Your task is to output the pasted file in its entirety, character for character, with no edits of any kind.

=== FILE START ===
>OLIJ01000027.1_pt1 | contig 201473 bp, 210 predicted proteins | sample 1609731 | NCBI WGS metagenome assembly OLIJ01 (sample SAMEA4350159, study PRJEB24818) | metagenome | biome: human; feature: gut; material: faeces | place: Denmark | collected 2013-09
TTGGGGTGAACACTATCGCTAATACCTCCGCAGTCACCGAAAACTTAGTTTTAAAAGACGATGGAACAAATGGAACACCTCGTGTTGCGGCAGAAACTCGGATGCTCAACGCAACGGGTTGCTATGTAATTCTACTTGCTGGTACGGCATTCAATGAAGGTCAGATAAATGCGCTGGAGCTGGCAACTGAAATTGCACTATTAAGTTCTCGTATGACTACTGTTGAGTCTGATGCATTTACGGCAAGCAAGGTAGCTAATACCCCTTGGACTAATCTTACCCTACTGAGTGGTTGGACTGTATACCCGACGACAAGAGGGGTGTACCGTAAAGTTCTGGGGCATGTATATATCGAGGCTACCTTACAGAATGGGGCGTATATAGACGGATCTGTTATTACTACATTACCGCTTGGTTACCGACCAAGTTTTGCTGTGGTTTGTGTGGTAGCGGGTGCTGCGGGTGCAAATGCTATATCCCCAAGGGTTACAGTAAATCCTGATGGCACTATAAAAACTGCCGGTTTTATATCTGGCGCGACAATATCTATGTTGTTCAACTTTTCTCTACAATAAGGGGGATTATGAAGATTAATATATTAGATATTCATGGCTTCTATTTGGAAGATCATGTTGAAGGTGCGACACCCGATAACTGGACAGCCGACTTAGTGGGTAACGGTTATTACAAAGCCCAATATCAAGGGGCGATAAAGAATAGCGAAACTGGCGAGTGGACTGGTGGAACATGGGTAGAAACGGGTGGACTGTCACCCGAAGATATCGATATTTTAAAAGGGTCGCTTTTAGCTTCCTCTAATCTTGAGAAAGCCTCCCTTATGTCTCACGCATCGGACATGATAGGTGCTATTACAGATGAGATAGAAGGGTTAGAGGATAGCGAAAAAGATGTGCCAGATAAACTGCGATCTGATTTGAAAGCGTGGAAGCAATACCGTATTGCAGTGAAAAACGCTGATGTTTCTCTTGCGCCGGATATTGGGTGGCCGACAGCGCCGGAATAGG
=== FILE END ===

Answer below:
>OLIJ01000027.1_pt1 | contig 201473 bp, 210 predicted proteins | sample 1609731 | NCBI WGS metagenome assembly OLIJ01 (sample SAMEA4350159, study PRJEB24818) | metagenome | biome: human; feature: gut; material: faeces | place: Denmark | collected 2013-09
TTGGGGTGAACACTATCGCTAATACCTCCGCAGTCACCGAAAACTTAGTTTTAAAAGACGATGGAACAAATGGAACACCTCGTGTTGCGGCAGAAACTCGGATGCTCAACGCAACGGGTTGCTATGTAATTCTACTTGCTGGTACGGCATTCAATGAAGGTCAGATAAATGCGCTGGAGCTGGCAACTGAAATTGCACTATTAAGTTCTCGTATGACTACTGTTGAGTCTGATGCATTTACGGCAAGCAAGGTAGCTAATACCCCTTGGACTAATCTTACCCTACTGAGTGGTTGGACTGTATACCCGACGACAAGAGGGGTGTACCGTAAAGTTCTGGGGCATGTATATATCGAGGCTACCTTACAGAATGGGGCGTATATAGACGGATCTGTTATTACTACATTACCGCTTGGTTACCGACCAAGTTTTGCTGTGGTTTGTGTGGTAGCGGGTGCTGCGGGTGCAAATGCTATATCCCCAAGGGTTACAGTAAATCCTGATGGCACTATAAAAACTGCCGGTTTTATATCTGGCGCGACAATATCTATGTTGTTCAACTTTTCTCTACAATAAGGGGGATTATGAAGATTAATATATTAGATATTCATGGCTTCTATTTGGAAGATCATGTTGAAGGTGCGACACCCGATAACTGGACAGCCGACTTAGTGGGTAACGGTTATTACAAAGCCCAATATCAAGGGGCGATAAAGAATAGCGAAACTGGCGAGTGGACTGGTGGAACATGGGTAGAAACGGGTGGACTGTCACCCGAAGATATCGATATTTTAAAAGGGTCGCTTTTAGCTTCCTCTAATCTTGAGAAAGCCTCCCTTATGTCTCACGCATCGGACATGATAGGTGCTATTACAGATGAGATAGAAGGGTTAGAGGATAGCGAAAAAGATGTGCCAGATAAACTGCGATCTGATTTGAAAGCGTGGAAGCAATACCGTATTGCAGTGAAAAACGCTGATGTTTCTCTTGCGCCGGATATTGGGTGGCCGACAGCGCCGGAATAGG